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We receive numerous calls on a daily basis asking questions about their insurance or bills. I decided to answer a few of the questions that kept popping up to help patients understand more about how insurance works, and why it’s important to understand your benefits before you come into the office.  Many patients do not know that they are able to use their medical insurance for their eye exam, and although they may not have a vision plan to cover their frame, lenses and contacts lenses they are still able to receive a comprehensive eye exam from a specialist.

A vision plan is different than medical insurance as it is an additional benefit that some patients may have to be used for “routine” eye exams. They also provide certain allowances to be used towards the purchase of frames, lenses, and contact lenses.  Some patients may have ‘exam only’ benefits which will cover a basic eye exam for the purpose of checking if there is any vision correction such as myopia, hyperopia, astigmatism and/or presbyopia.  Under a vision plan, a medical diagnosis cannot be used such as dry eye, cataracts, glaucoma, diabetes etc.  Meaning, if you come into the office with a complaint or symptom your vision plan eye exam benefits would not cover that exam.  We would then apply the exam to your medical insurance and charge you your specialist co-payment. Some patients will have material benefits with their Vision Plan to be used for the purchase of frames, lenses or contacts.  Some vision plans have a set allowed amount, some have a discount allowed, and all use co-payment charges for upgrades like lens coatings, lens materials, and lens types.  Materials like frames, lenses or contacts are not covered by your medical insurance.

Medical health plans cover many eye conditions such as dry eyes, conjunctivitis, blepharitis, styles, floaters, diabetes, hypertension, glaucoma, headaches etc. However, medical insurance cannot be used for vision conditions for the purpose of glasses and or contact lenses.  However, many patients are not aware that we provide eye care by using their medical insurance.  Patients are able to take advantage of their health plan for their comprehensive eye exam and we are able to work with our patients if any glasses and or contact lenses are needed outside of their medical insurance even if they don’t have a vision plan.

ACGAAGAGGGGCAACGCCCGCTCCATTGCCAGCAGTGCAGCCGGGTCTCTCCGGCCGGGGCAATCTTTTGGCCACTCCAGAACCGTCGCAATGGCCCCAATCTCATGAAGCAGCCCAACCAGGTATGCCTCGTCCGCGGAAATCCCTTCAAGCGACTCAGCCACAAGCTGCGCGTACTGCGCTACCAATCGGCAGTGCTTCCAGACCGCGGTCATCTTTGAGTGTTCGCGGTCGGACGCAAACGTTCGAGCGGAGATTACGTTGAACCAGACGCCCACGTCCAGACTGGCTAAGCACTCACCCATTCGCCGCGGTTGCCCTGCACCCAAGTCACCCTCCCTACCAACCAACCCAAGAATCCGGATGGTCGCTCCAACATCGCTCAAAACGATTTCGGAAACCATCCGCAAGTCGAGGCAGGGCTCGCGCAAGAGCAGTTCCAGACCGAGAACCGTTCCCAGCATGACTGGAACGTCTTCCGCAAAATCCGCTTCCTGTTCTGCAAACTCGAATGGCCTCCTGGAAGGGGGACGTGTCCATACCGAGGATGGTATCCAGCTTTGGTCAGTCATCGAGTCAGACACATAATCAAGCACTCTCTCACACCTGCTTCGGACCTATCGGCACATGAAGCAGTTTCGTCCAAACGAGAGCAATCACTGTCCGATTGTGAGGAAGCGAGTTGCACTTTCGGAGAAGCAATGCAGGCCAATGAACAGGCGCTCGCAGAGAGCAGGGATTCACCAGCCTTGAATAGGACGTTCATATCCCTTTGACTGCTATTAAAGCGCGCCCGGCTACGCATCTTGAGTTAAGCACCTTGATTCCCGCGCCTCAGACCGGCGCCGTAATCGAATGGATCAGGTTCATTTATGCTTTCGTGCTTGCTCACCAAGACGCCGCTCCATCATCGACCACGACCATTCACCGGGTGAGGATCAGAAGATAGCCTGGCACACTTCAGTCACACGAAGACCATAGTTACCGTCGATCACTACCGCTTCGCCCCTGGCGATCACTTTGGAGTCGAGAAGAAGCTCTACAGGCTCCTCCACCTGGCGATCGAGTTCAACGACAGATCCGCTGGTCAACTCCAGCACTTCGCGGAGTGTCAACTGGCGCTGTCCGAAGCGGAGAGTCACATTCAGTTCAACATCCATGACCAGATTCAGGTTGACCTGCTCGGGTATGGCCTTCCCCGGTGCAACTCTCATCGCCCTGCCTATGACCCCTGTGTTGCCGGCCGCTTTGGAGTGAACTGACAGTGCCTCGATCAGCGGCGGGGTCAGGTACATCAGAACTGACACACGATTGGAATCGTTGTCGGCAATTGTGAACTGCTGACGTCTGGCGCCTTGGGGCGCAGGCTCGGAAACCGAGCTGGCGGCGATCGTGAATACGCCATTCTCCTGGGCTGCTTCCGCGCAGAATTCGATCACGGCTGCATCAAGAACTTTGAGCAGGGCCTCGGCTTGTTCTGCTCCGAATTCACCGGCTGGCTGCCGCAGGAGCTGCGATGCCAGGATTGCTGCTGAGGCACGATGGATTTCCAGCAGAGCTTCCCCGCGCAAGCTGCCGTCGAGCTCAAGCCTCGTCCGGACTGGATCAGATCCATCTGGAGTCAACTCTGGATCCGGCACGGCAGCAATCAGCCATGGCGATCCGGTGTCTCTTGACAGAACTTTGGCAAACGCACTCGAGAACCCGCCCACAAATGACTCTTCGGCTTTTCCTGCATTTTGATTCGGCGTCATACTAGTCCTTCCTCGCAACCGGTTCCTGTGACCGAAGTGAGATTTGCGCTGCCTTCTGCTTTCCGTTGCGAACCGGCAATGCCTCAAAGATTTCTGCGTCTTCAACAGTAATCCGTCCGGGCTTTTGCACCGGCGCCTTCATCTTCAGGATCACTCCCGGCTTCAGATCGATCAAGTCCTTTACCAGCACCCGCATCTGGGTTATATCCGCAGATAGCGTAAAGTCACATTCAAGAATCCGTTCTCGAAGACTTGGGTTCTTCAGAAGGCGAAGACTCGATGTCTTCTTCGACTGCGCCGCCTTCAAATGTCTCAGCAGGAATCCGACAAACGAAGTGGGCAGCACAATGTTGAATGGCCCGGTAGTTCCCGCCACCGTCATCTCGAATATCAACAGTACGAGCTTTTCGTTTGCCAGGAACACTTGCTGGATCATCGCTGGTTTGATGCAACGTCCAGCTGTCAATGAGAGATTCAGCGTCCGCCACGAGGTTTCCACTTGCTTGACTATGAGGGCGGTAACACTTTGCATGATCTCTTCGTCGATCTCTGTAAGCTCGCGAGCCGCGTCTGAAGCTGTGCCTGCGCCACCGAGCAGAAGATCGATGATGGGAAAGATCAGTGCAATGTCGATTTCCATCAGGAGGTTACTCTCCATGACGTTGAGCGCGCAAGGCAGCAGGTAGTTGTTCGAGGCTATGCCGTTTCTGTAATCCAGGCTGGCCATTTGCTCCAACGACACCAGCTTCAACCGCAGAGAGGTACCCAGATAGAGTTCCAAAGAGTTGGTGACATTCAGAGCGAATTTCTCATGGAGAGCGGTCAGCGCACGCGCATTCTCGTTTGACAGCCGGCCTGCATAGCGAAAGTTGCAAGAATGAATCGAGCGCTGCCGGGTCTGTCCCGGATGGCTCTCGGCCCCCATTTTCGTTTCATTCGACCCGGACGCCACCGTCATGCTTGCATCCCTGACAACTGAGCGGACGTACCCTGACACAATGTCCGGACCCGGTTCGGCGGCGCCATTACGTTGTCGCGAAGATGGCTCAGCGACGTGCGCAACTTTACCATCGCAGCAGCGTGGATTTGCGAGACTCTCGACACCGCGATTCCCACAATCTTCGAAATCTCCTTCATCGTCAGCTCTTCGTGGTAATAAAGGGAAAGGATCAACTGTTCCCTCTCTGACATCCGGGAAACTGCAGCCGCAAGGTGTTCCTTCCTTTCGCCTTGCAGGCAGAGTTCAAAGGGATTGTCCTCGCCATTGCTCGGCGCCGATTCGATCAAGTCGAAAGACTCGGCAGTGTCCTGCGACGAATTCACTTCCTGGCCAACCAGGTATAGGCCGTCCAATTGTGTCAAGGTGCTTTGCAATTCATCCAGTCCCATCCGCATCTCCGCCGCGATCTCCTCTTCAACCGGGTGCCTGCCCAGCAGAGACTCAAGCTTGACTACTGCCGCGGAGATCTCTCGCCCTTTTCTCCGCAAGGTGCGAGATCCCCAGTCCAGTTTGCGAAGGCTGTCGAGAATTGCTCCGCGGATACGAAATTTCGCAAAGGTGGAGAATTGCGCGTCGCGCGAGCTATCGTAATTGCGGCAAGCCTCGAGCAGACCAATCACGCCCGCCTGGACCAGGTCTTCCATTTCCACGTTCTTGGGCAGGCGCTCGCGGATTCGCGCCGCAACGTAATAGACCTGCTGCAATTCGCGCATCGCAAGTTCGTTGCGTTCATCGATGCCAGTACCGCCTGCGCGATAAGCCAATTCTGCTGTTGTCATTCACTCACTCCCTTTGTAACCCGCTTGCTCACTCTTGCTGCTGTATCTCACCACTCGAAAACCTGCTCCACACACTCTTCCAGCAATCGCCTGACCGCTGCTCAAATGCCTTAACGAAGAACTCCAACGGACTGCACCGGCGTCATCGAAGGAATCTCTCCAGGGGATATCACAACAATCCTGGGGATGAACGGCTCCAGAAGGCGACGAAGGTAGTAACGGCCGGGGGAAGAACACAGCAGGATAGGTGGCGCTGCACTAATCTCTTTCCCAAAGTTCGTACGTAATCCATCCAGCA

The chief complaint will usually determine which insurance or what benefit we will use. There are many times during a routine eye exam where we are screening for eye conditions and we find certain risk factors for glaucoma, macular degeneration, cataracts etc. At that point, we would make the determination of which insurance we will need to use for the examination. There is additional testing that will be needed to help diagnose and manage certain conditions that a vision plan will not cover. At that point, we would use the medical insurance for the comprehensive eye exam and additional testing, and use the vision plan for materials, such as glasses and/or contact lenses if needed. Patients with a chronic condition such as glaucoma, diabetes or dry eye will always use their medical insurance, which involves a specialist copayment, and in some cases meet their deductible.

This is probably our most common question, and this goes for any medical professional you use your medical insurance with. Some medical health plans have yearly deductibles that a patient must pay before the insurance company will make any additional payments.  A deductible is a defined amount set up by the insurance company that the patient is responsible for paying out of pocket before the insurance pays a claim. The deductibles vary by insurance carriers and range from $0 to upwards of $2,000. The stipulations as to when the deductible gets applied also varies by plan and carrier. When we submit a claim, we are not aware of the patient has met their deductible so in those instances we will charge the patient their co-payment, and if a claim gets charged to their deductible we will then bill the patient for the remaining balance. After your deductible has been met with your insurance then every visit will only have a co-payment amount.  Some insurances cover for example 80 percent of U&C fees. In those situations, we will submit a claim to your insurance company and they will let us know if any additional charge needs to be paid.

Medicare Part B covers vision care in some instances.  Medicare Part B is considered a medical insurance so medical eye exams and conditions are covered.  However, if a patient has had cataract surgery Medicare will cover vision correction for a pair of glasses after cataract surgery.

This is not really a common question, but it is a very useful benefit that many people are not aware of. A Health or Flex Spending account is a health benefit that some employers offer to be used for health-related expenses. Patients will put pre-taxed money aside to be used for out of pocket health expenses for you, your spouse and your children. It can be used for your co-payments, deductibles, glasses, contact lenses and sunglasses all pre-tax. A patient who has these benefits should take advantage of these savings as they usually do not roll over and must be used before the end of the year.